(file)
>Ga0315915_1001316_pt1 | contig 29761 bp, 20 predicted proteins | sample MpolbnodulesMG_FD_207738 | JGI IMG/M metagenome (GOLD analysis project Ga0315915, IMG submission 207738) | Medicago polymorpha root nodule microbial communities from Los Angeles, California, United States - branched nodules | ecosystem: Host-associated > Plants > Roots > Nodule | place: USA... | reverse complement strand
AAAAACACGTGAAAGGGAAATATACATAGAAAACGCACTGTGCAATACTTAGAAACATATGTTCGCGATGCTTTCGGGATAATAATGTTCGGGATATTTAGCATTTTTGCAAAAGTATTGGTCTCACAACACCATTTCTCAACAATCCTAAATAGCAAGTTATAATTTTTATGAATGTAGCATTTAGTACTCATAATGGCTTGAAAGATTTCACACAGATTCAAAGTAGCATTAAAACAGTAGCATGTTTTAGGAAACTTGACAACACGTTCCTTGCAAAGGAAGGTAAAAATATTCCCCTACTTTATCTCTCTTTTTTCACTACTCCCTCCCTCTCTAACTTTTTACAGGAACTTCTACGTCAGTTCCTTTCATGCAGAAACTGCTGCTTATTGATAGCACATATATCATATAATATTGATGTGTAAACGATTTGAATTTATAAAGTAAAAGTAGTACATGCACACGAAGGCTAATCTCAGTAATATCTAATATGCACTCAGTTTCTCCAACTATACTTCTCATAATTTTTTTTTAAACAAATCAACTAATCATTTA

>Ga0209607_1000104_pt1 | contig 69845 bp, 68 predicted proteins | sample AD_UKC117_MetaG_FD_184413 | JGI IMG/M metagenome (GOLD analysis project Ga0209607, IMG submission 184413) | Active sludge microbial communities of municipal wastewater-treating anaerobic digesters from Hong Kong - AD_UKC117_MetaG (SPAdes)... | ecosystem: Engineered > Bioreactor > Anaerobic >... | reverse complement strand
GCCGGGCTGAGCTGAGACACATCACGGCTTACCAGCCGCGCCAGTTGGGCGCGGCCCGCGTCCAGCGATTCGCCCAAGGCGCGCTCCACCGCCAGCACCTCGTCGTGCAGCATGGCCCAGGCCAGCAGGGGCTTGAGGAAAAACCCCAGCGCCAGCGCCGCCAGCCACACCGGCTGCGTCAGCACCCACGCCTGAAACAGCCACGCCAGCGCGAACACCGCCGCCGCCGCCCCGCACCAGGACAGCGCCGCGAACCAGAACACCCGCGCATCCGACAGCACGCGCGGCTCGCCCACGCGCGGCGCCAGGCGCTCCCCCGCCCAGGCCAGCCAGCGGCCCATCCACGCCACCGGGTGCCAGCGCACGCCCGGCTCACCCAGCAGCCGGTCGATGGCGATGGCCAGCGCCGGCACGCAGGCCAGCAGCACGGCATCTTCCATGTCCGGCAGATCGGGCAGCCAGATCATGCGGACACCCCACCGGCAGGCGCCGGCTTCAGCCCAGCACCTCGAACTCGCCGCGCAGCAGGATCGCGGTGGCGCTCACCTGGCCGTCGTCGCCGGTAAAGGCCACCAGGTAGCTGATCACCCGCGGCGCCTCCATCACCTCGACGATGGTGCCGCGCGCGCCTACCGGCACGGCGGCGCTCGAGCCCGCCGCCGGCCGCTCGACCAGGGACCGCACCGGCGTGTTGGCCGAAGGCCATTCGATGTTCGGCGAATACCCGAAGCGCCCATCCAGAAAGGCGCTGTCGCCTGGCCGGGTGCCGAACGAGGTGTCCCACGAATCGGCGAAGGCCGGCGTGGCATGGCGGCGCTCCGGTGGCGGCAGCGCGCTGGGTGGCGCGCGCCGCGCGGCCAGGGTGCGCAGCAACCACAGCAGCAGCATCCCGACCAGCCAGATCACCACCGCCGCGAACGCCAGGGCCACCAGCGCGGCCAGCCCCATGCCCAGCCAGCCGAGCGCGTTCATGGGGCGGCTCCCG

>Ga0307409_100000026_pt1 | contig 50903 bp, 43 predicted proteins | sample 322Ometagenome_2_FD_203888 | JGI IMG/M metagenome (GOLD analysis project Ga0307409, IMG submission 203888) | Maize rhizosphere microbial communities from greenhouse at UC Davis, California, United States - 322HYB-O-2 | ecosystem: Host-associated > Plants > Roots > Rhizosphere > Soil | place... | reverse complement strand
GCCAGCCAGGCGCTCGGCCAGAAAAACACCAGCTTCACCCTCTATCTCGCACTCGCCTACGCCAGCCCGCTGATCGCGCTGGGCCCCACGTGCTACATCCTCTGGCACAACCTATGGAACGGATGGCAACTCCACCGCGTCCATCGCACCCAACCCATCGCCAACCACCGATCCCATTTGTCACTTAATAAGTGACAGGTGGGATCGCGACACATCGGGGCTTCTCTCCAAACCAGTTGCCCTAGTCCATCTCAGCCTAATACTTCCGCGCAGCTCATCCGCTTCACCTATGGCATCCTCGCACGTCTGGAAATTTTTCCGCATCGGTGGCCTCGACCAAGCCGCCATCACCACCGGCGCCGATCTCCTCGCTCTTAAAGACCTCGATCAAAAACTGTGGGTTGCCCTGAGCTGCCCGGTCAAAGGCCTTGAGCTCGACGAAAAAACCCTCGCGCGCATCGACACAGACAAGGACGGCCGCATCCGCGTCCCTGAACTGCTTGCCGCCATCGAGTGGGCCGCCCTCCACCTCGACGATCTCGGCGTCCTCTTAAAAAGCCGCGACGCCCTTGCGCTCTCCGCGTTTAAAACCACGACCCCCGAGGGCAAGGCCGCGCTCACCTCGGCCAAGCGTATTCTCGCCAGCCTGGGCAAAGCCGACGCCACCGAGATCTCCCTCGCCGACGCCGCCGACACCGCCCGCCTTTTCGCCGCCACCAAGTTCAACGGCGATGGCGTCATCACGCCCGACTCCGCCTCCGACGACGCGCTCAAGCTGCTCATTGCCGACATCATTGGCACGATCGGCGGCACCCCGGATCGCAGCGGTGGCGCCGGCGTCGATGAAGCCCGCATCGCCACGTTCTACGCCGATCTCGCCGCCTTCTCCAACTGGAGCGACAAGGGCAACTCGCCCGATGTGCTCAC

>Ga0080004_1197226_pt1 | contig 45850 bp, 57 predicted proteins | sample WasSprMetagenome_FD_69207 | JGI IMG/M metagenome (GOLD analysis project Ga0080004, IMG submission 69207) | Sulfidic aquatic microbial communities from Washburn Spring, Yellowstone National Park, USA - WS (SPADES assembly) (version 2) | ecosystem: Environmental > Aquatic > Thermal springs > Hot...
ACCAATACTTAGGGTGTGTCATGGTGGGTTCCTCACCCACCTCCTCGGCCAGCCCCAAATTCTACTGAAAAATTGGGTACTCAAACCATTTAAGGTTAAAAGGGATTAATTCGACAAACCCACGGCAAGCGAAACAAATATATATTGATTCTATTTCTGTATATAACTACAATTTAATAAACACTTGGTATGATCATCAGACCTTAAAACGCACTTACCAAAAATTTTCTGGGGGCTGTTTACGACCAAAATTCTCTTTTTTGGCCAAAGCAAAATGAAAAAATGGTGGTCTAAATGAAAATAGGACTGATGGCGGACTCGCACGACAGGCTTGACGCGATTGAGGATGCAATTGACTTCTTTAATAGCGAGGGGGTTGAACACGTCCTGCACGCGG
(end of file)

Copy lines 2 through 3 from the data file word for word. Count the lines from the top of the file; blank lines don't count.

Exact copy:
AAAAACACGTGAAAGGGAAATATACATAGAAAACGCACTGTGCAATACTTAGAAACATATGTTCGCGATGCTTTCGGGATAATAATGTTCGGGATATTTAGCATTTTTGCAAAAGTATTGGTCTCACAACACCATTTCTCAACAATCCTAAATAGCAAGTTATAATTTTTATGAATGTAGCATTTAGTACTCATAATGGCTTGAAAGATTTCACACAGATTCAAAGTAGCATTAAAACAGTAGCATGTTTTAGGAAACTTGACAACACGTTCCTTGCAAAGGAAGGTAAAAATATTCCCCTACTTTATCTCTCTTTTTTCACTACTCCCTCCCTCTCTAACTTTTTACAGGAACTTCTACGTCAGTTCCTTTCATGCAGAAACTGCTGCTTATTGATAGCACATATATCATATAATATTGATGTGTAAACGATTTGAATTTATAAAGTAAAAGTAGTACATGCACACGAAGGCTAATCTCAGTAATATCTAATATGCACTCAGTTTCTCCAACTATACTTCTCATAATTTTTTTTTAAACAAATCAACTAATCATTTA

>Ga0209607_1000104_pt1 | contig 69845 bp, 68 predicted proteins | sample AD_UKC117_MetaG_FD_184413 | JGI IMG/M metagenome (GOLD analysis project Ga0209607, IMG submission 184413) | Active sludge microbial communities of municipal wastewater-treating anaerobic digesters from Hong Kong - AD_UKC117_MetaG (SPAdes)... | ecosystem: Engineered > Bioreactor > Anaerobic >... | reverse complement strand